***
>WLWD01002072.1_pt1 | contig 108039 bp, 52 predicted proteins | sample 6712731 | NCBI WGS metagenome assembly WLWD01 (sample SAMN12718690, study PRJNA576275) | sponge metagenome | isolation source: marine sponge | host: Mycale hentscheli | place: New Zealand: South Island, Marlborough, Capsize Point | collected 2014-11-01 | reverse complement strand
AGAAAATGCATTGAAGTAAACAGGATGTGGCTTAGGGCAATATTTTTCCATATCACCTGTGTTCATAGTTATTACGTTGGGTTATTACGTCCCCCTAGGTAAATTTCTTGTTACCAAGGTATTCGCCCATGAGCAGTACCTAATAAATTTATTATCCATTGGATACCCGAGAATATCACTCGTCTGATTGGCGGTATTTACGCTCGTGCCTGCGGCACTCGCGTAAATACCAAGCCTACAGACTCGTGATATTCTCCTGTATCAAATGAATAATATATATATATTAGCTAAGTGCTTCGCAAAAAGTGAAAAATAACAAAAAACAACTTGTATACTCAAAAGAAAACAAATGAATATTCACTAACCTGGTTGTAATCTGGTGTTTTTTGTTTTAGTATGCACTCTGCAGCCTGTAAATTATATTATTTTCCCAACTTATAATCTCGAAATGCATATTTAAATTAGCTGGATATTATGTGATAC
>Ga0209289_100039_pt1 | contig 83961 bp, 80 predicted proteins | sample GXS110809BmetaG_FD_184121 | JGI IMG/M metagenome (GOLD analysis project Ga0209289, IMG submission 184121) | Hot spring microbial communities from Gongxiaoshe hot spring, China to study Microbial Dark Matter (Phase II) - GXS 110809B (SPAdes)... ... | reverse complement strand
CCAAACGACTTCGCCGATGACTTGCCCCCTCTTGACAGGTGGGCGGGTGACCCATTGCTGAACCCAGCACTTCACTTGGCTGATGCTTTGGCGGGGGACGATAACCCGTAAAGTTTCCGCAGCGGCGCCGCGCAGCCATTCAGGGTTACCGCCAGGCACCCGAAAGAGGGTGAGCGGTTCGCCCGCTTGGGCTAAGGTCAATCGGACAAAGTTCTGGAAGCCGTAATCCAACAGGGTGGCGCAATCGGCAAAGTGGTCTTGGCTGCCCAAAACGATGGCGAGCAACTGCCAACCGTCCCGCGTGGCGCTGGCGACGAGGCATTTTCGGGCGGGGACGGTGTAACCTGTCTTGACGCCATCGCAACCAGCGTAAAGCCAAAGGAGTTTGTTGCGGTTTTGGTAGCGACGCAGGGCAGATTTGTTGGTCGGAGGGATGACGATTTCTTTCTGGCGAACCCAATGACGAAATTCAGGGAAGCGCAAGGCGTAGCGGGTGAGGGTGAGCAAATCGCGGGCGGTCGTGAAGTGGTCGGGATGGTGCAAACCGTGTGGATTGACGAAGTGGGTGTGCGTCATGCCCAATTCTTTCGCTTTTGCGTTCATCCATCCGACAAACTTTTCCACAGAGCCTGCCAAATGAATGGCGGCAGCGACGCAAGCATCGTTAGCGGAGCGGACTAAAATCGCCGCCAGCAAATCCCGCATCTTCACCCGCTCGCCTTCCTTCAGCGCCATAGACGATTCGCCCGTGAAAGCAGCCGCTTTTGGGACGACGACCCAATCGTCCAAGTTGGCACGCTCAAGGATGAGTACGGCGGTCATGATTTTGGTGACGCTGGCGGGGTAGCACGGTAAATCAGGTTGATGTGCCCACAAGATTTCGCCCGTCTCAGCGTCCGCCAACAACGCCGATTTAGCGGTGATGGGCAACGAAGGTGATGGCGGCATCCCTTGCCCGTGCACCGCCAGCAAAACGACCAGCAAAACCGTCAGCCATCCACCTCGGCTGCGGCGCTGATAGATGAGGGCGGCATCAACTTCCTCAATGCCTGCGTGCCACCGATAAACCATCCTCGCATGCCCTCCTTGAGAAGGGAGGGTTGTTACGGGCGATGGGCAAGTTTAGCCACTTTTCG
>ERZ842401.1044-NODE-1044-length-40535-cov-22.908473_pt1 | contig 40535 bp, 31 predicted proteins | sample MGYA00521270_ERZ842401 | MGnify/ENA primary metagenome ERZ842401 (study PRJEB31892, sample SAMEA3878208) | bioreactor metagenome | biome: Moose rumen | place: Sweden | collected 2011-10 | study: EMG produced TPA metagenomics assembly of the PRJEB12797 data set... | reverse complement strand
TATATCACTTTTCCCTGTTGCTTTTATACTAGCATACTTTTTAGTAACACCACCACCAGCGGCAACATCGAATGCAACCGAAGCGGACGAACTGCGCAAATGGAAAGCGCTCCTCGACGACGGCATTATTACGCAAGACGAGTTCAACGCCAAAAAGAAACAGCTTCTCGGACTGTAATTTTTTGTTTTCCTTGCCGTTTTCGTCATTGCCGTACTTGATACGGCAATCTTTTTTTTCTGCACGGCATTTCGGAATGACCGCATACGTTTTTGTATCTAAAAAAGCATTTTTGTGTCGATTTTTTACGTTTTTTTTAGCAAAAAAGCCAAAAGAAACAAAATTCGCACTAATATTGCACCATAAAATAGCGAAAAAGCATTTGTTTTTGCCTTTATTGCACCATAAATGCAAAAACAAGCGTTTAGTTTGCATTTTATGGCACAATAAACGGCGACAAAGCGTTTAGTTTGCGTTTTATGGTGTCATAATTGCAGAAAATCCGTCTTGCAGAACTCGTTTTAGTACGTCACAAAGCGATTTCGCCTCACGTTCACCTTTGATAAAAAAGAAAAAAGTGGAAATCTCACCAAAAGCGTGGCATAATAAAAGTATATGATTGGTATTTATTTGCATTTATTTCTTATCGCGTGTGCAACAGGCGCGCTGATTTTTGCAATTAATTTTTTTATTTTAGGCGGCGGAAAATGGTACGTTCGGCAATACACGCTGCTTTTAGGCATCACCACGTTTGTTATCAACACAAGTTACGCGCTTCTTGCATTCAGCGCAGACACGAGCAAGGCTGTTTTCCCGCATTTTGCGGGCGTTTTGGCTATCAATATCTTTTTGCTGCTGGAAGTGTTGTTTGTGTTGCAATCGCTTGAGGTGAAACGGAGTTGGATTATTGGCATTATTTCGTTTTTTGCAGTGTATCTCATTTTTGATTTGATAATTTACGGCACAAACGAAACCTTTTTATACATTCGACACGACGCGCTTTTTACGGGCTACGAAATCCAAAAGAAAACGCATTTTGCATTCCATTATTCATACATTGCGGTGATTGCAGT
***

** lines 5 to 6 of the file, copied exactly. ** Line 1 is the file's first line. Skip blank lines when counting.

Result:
>ERZ842401.1044-NODE-1044-length-40535-cov-22.908473_pt1 | contig 40535 bp, 31 predicted proteins | sample MGYA00521270_ERZ842401 | MGnify/ENA primary metagenome ERZ842401 (study PRJEB31892, sample SAMEA3878208) | bioreactor metagenome | biome: Moose rumen | place: Sweden | collected 2011-10 | study: EMG produced TPA metagenomics assembly of the PRJEB12797 data set... | reverse complement strand
TATATCACTTTTCCCTGTTGCTTTTATACTAGCATACTTTTTAGTAACACCACCACCAGCGGCAACATCGAATGCAACCGAAGCGGACGAACTGCGCAAATGGAAAGCGCTCCTCGACGACGGCATTATTACGCAAGACGAGTTCAACGCCAAAAAGAAACAGCTTCTCGGACTGTAATTTTTTGTTTTCCTTGCCGTTTTCGTCATTGCCGTACTTGATACGGCAATCTTTTTTTTCTGCACGGCATTTCGGAATGACCGCATACGTTTTTGTATCTAAAAAAGCATTTTTGTGTCGATTTTTTACGTTTTTTTTAGCAAAAAAGCCAAAAGAAACAAAATTCGCACTAATATTGCACCATAAAATAGCGAAAAAGCATTTGTTTTTGCCTTTATTGCACCATAAATGCAAAAACAAGCGTTTAGTTTGCATTTTATGGCACAATAAACGGCGACAAAGCGTTTAGTTTGCGTTTTATGGTGTCATAATTGCAGAAAATCCGTCTTGCAGAACTCGTTTTAGTACGTCACAAAGCGATTTCGCCTCACGTTCACCTTTGATAAAAAAGAAAAAAGTGGAAATCTCACCAAAAGCGTGGCATAATAAAAGTATATGATTGGTATTTATTTGCATTTATTTCTTATCGCGTGTGCAACAGGCGCGCTGATTTTTGCAATTAATTTTTTTATTTTAGGCGGCGGAAAATGGTACGTTCGGCAATACACGCTGCTTTTAGGCATCACCACGTTTGTTATCAACACAAGTTACGCGCTTCTTGCATTCAGCGCAGACACGAGCAAGGCTGTTTTCCCGCATTTTGCGGGCGTTTTGGCTATCAATATCTTTTTGCTGCTGGAAGTGTTGTTTGTGTTGCAATCGCTTGAGGTGAAACGGAGTTGGATTATTGGCATTATTTCGTTTTTTGCAGTGTATCTCATTTTTGATTTGATAATTTACGGCACAAACGAAACCTTTTTATACATTCGACACGACGCGCTTTTTACGGGCTACGAAATCCAAAAGAAAACGCATTTTGCATTCCATTATTCATACATTGCGGTGATTGCAGT